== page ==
There are multiple concurrent activities occurring at the start of this extract (Goffman, 1963; diDomenico & Boase, 2012); Stacy and Mom are engaged in a request sequence about a play activity, running towards the blanket, (lines 01-11) at the same time they are on the video call with Grandma. During this request sequence, Mom in particular orients herself and her children towards the call with Grandma: she sets up a blanket on the floor (line 02) and sits down on it with Henry facing Grandma (line 06). That is, even though Mom is engaged in a side sequence with Stacy, she demonstrates her ongoing orientation to the call with Grandma with her embodied behaviors. Grandma, at the same time, is oriented to something off-camera (presumably the dog), as she looks off screen starting in line 06 until line 11, when her gaze returns (just prior to her announcement of her leaving).
After Mom grants Stacy’s request to run to the blanket, Grandma initiates a sequence with “=ka:y I gotta let Pep- Pepper? I gotta let Gra:cie out I’ll be right ba:ck.” (lines 12-14). This turn is prefaced with a version of “okay”, which indicates more to come (Beach, 1993). Then there is an announcement of what she is going to do next (let out the dog, Gracie2). Note that this announcement is formulated with “gotta”, which implies that this is a task that Grandma needs to do. It also includes the duration of time needed to complete the task (that she will be “right” back), indicating that this will be a temporary suspension of her participation in the video call, which also implies that the other parties (i.e., Mom, Stacy, and Henry) will be there when she returns and resumes her participation in the call.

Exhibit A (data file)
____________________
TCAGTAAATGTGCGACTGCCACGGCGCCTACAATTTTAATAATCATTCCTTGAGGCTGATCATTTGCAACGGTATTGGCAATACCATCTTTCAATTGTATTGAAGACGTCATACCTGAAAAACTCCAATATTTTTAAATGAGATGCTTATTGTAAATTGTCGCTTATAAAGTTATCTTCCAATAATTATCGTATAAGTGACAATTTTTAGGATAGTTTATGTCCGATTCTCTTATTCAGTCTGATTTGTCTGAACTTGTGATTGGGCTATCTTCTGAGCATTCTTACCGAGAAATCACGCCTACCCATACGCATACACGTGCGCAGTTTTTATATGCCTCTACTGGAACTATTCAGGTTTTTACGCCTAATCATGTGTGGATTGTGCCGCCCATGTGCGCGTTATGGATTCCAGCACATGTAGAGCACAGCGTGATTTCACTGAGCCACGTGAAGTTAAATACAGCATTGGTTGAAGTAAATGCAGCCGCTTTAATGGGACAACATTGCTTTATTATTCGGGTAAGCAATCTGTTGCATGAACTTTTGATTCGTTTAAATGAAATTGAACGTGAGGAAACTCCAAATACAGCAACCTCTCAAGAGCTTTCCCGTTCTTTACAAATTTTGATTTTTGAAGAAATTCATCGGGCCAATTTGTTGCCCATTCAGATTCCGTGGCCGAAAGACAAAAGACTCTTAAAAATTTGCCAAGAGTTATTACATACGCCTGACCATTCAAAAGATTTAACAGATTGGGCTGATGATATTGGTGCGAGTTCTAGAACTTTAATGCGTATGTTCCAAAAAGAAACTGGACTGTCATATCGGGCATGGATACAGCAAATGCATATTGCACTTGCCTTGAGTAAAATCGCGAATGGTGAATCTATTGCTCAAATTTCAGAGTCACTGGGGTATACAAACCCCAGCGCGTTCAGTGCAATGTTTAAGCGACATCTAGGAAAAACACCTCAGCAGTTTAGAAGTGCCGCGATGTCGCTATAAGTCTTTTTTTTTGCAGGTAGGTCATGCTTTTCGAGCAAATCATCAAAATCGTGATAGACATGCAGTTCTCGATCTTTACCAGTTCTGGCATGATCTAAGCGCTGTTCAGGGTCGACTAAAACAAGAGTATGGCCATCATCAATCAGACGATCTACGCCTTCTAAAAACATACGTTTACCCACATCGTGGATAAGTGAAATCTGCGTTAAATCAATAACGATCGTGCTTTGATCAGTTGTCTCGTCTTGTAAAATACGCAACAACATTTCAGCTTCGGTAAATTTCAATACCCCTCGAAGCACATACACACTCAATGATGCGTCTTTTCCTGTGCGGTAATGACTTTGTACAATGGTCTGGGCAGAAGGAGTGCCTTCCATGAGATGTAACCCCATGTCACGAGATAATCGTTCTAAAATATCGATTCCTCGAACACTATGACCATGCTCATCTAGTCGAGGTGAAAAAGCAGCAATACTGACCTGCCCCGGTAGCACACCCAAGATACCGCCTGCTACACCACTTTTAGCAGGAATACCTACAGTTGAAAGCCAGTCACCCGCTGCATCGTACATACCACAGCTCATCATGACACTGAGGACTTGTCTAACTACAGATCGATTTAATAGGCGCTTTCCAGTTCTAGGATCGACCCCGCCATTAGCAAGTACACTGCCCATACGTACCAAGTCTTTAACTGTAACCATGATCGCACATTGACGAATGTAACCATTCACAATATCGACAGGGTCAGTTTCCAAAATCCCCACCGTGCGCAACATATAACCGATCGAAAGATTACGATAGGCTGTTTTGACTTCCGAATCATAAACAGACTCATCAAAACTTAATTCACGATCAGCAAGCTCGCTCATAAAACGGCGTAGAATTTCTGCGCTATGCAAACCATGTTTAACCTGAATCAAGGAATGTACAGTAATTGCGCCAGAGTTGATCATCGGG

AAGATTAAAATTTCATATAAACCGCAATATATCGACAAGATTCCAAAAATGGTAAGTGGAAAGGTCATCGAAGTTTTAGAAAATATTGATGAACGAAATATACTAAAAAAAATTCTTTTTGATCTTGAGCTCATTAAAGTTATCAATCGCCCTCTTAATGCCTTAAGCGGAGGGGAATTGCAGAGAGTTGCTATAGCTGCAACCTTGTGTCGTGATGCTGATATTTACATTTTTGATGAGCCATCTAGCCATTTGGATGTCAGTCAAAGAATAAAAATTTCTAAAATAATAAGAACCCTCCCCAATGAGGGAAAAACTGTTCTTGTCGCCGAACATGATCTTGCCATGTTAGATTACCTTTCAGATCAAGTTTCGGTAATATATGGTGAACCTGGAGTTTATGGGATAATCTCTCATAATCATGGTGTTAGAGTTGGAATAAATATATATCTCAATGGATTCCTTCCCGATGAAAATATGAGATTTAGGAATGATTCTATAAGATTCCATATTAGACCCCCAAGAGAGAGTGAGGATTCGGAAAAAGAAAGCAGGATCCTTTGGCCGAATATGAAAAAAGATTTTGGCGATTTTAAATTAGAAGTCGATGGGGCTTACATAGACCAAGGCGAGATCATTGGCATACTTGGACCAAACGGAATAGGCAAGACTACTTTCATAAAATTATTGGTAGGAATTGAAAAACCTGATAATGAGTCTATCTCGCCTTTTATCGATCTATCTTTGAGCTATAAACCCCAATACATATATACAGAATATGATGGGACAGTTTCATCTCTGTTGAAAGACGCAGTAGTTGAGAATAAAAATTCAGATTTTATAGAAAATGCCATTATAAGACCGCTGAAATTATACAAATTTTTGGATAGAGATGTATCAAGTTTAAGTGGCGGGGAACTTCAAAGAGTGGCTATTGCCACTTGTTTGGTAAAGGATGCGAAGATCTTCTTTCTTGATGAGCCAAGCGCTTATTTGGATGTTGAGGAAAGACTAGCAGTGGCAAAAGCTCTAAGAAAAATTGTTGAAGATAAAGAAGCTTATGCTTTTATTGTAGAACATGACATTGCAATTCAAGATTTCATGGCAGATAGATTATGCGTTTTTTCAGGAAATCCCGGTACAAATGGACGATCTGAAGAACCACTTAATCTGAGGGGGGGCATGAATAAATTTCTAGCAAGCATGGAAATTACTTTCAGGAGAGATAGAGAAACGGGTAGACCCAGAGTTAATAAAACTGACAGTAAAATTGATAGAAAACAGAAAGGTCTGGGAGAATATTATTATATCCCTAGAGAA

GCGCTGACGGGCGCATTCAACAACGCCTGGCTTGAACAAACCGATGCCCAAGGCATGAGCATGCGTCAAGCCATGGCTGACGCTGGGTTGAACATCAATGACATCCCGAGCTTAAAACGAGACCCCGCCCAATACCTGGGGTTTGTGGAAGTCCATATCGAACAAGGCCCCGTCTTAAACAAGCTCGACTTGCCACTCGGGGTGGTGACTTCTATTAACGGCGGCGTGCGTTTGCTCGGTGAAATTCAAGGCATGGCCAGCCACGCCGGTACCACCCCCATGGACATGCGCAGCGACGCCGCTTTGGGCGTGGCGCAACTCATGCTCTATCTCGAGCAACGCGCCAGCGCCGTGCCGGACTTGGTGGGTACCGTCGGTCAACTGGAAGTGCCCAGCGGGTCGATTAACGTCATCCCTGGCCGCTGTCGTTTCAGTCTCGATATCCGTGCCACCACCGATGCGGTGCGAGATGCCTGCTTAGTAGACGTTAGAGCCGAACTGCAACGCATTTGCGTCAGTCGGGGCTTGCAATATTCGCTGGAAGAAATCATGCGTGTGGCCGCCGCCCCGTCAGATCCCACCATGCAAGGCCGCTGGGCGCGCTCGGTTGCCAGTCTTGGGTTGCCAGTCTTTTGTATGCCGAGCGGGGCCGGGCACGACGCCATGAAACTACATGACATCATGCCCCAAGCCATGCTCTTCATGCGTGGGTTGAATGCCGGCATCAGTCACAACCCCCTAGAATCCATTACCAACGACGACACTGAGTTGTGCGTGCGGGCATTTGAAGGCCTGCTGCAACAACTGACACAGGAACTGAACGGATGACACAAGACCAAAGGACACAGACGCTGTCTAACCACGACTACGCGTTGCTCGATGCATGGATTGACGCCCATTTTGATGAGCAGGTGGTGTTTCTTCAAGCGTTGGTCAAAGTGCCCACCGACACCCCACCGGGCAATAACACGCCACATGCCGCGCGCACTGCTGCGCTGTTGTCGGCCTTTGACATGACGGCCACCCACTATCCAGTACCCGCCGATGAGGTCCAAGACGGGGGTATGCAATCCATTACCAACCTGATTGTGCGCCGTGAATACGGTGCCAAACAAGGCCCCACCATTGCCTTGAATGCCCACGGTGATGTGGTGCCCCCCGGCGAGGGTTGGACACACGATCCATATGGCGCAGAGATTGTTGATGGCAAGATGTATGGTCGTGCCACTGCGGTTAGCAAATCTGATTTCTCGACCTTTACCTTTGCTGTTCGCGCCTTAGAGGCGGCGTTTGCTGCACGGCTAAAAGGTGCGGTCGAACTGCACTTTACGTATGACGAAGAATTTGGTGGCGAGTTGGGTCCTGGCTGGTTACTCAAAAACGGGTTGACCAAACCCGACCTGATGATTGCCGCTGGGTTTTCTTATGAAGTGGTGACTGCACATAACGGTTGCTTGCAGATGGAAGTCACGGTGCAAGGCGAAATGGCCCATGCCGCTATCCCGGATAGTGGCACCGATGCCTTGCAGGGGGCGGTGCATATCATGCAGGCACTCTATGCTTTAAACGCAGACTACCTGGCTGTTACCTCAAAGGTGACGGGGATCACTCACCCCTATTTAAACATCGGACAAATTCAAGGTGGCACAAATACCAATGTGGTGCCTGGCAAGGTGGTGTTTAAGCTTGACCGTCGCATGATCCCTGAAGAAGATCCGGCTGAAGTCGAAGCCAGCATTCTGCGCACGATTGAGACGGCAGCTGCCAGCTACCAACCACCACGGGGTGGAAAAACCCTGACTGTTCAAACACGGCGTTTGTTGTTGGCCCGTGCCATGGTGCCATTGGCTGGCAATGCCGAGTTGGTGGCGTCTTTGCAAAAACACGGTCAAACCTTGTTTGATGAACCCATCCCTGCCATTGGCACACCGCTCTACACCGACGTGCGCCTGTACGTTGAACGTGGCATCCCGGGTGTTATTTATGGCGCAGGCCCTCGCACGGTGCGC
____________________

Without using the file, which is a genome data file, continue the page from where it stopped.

Grandma starts to get up and move out of the camera view just as she finishes her turn with “back” (line 14). That is, sequentially, Grandma’s announcement occurs before her actual movement out of view. Furthermore, Grandma does not wait for a confirmation from anyone on the other end of the call; the announcement itself stands alone as sufficient in informing the remote parties what she is doing, and thus why she is leaving the view of the camera. Grandma also suspends her verbal participation in the call after she leaves; she does not continue talking with Mom and Stacy while she is gone.